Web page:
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Is Summary Judgment Unavailable for Sexual Harassment Claims? The Impact of the Walker v. Mod-U-Kraf Ruling on Sexual Harassment Claims in the Fourth Circuit
February 23, 2015
In modern employment litigation, the employer’s ultimate goal is to prevail at summary judgment, thereby avoiding the expense of trial and the unpredictability of a jury. A recent decision from the Fourth Circuit Court of Appeals, however, indicates it is going to be increasingly difficult for an employer in this circuit to prevail at summary judgment on claims of sexual harassment.
In Walker v. Mod-U-Kraf Homes, LLC, 988 F.Supp.2d 589, 596-97 (W.D. Va. 2013), the district court for the Western District of Virginia granted summary judgment to the employer on the plaintiff’s sexually hostile work environment claim, holding that she failed to present evidence that an objectively reasonable person would perceive the complained-of behavior as abusive or hostile. Good news, right? Not so fast. On appeal, the Fourth Circuit reversed and held that “the facts presented in the record are simply too close…for summary judgment to be appropriate.” Walker v. Mod-U-Kraf Homes, LLC, 775 F.3d 202, 210 (4th Cir.2014).
The importance of the Court’s decision was not its recitation of the law, but rather, the facts upon which the Court relied. There were no allegations of physical touching, demonstration of sexual acts, propositioning or threatening behavior, which have been present in most Fourth Circuit cases denying summary judgment to an employer. The sole basis for the plaintiff’s claim was “inappropriate sex-based comments [made] on a near-daily basis” by a male co-worker. Specifically, the allegations were that:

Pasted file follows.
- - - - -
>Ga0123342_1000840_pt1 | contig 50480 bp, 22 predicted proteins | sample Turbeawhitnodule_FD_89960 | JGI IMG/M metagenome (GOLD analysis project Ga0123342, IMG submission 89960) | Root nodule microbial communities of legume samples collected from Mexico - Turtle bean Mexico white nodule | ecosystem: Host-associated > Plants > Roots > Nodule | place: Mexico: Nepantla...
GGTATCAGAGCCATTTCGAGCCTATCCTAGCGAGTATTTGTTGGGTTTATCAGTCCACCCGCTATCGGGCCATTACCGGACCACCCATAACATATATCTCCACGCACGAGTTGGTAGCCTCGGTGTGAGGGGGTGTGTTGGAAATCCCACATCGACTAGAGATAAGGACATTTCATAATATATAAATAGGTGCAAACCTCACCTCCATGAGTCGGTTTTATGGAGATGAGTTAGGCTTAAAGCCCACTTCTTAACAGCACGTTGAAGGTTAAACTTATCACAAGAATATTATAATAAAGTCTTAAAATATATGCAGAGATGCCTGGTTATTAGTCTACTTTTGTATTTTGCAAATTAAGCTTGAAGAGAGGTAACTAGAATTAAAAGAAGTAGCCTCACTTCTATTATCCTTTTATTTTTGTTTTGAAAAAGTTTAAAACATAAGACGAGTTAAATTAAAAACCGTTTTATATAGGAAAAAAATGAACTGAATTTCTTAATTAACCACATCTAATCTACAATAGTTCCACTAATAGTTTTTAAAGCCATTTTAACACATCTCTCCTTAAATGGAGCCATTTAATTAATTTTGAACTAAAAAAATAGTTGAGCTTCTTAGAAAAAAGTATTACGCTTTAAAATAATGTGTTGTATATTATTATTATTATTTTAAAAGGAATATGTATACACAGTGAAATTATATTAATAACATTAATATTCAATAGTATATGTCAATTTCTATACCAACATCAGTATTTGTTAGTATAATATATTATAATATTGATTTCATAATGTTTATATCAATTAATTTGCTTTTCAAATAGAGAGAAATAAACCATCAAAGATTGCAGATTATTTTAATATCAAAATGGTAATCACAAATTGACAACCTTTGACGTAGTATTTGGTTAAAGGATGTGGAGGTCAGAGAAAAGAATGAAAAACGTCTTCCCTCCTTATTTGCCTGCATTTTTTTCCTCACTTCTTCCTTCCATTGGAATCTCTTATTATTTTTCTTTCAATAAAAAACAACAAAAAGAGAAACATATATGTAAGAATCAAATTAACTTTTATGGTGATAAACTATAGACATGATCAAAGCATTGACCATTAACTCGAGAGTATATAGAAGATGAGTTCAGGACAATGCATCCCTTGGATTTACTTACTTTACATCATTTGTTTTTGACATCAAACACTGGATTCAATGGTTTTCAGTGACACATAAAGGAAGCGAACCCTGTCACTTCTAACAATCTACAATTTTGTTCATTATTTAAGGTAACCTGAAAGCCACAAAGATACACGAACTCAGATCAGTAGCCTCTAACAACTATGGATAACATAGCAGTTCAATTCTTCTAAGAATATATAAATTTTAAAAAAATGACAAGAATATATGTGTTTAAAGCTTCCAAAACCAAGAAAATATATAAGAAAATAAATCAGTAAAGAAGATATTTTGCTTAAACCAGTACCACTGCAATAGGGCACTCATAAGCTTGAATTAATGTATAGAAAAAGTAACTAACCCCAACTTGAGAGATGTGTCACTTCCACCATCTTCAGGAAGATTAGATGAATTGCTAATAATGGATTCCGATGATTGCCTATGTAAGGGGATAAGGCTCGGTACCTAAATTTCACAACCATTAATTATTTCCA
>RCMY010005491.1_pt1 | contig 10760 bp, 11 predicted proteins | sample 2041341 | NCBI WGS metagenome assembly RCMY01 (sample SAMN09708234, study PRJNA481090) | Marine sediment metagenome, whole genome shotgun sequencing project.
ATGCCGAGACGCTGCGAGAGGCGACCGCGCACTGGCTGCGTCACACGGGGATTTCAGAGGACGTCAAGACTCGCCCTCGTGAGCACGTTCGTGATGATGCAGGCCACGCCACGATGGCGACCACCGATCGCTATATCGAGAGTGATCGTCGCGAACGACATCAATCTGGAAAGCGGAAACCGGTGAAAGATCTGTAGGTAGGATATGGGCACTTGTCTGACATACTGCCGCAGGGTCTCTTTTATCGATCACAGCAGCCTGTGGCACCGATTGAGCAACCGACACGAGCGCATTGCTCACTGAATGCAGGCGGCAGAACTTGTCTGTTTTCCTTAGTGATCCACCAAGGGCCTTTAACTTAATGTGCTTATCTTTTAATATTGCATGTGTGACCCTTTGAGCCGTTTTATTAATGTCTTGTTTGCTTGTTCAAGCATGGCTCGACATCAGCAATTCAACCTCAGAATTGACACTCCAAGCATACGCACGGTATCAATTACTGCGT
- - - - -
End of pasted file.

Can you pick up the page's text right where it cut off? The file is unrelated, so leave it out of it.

• Two or three times a week Mullins would grab his crotch and say, ‘these nuts are looking for you.’ With the same frequency, he would call out, ‘[t]here she goes, there it is.’ Mullins would stick his tongue out at Walker and other female employees and snicker.’ Other times he would grab his crotch and exclaim, ‘oh, oh, oh’ or say, ‘I bet you could holler real loud, couldn’t you.’ After Walker began dating a co-worker, Ray Cassidy, in March 2011, Mullins also made comments to him within Walker’s hearing about Walker performing oral sex. For example, one day when Walker went into a box at work, Mullins suggested to Cassidy that if he ‘want[ed] a blow job’ he should join her.
Id. at 205. The final incident occurred on July 20, 2011, when Walker and Cassidy were walking to lunch and Mullins kept saying “[w]einer in the mouth, weiner in the mouth.” Id. at 206. The district court described the comments as inappropriate and unprofessional, but nonetheless determined they were “simply not of the same magnitude as that which the Fourth Circuit has found sufficiently severe or pervasive [so as] to constitute actionable sexual harassment.”
The Fourth Circuit disagreed, stating that “a reasonable jury could rationally find that the consistent and repeated comments” by plaintiff’s co-workers “painted women in a sexually subservient and demeaning light [that is] sufficiently severe or pervasive as to alter the conditions of [plaintiff’s] employment and to create an abusive work environment.”  The Court’s ruling was influenced by two main issues:
1.    The standard at summary judgment that the facts must be construed in favor of the plaintiff as the non-moving party; and